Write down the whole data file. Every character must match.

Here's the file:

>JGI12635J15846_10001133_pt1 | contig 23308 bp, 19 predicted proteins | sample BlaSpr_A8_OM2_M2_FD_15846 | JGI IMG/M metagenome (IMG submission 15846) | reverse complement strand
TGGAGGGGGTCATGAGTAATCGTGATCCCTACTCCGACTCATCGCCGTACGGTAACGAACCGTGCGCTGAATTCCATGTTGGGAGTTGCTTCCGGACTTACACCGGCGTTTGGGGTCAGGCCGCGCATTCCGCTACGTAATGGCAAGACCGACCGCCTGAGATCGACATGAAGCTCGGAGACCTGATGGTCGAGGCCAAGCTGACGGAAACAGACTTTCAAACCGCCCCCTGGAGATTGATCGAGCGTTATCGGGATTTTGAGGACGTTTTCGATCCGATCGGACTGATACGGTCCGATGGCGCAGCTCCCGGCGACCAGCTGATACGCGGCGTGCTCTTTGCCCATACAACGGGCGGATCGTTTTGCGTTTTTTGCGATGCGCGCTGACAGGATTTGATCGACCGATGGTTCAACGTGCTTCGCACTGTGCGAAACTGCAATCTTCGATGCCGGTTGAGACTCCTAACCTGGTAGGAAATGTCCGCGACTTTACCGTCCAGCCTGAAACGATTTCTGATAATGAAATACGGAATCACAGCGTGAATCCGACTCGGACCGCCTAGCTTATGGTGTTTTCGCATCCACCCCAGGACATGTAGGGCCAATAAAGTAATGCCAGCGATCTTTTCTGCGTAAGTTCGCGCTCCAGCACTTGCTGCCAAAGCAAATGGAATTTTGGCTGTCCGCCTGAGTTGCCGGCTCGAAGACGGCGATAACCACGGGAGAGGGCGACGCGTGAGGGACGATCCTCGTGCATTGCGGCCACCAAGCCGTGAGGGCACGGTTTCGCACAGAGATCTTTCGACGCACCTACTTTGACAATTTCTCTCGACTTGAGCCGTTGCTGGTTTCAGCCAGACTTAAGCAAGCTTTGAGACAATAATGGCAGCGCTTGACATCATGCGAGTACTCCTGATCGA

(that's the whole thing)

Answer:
>JGI12635J15846_10001133_pt1 | contig 23308 bp, 19 predicted proteins | sample BlaSpr_A8_OM2_M2_FD_15846 | JGI IMG/M metagenome (IMG submission 15846) | reverse complement strand
TGGAGGGGGTCATGAGTAATCGTGATCCCTACTCCGACTCATCGCCGTACGGTAACGAACCGTGCGCTGAATTCCATGTTGGGAGTTGCTTCCGGACTTACACCGGCGTTTGGGGTCAGGCCGCGCATTCCGCTACGTAATGGCAAGACCGACCGCCTGAGATCGACATGAAGCTCGGAGACCTGATGGTCGAGGCCAAGCTGACGGAAACAGACTTTCAAACCGCCCCCTGGAGATTGATCGAGCGTTATCGGGATTTTGAGGACGTTTTCGATCCGATCGGACTGATACGGTCCGATGGCGCAGCTCCCGGCGACCAGCTGATACGCGGCGTGCTCTTTGCCCATACAACGGGCGGATCGTTTTGCGTTTTTTGCGATGCGCGCTGACAGGATTTGATCGACCGATGGTTCAACGTGCTTCGCACTGTGCGAAACTGCAATCTTCGATGCCGGTTGAGACTCCTAACCTGGTAGGAAATGTCCGCGACTTTACCGTCCAGCCTGAAACGATTTCTGATAATGAAATACGGAATCACAGCGTGAATCCGACTCGGACCGCCTAGCTTATGGTGTTTTCGCATCCACCCCAGGACATGTAGGGCCAATAAAGTAATGCCAGCGATCTTTTCTGCGTAAGTTCGCGCTCCAGCACTTGCTGCCAAAGCAAATGGAATTTTGGCTGTCCGCCTGAGTTGCCGGCTCGAAGACGGCGATAACCACGGGAGAGGGCGACGCGTGAGGGACGATCCTCGTGCATTGCGGCCACCAAGCCGTGAGGGCACGGTTTCGCACAGAGATCTTTCGACGCACCTACTTTGACAATTTCTCTCGACTTGAGCCGTTGCTGGTTTCAGCCAGACTTAAGCAAGCTTTGAGACAATAATGGCAGCGCTTGACATCATGCGAGTACTCCTGATCGA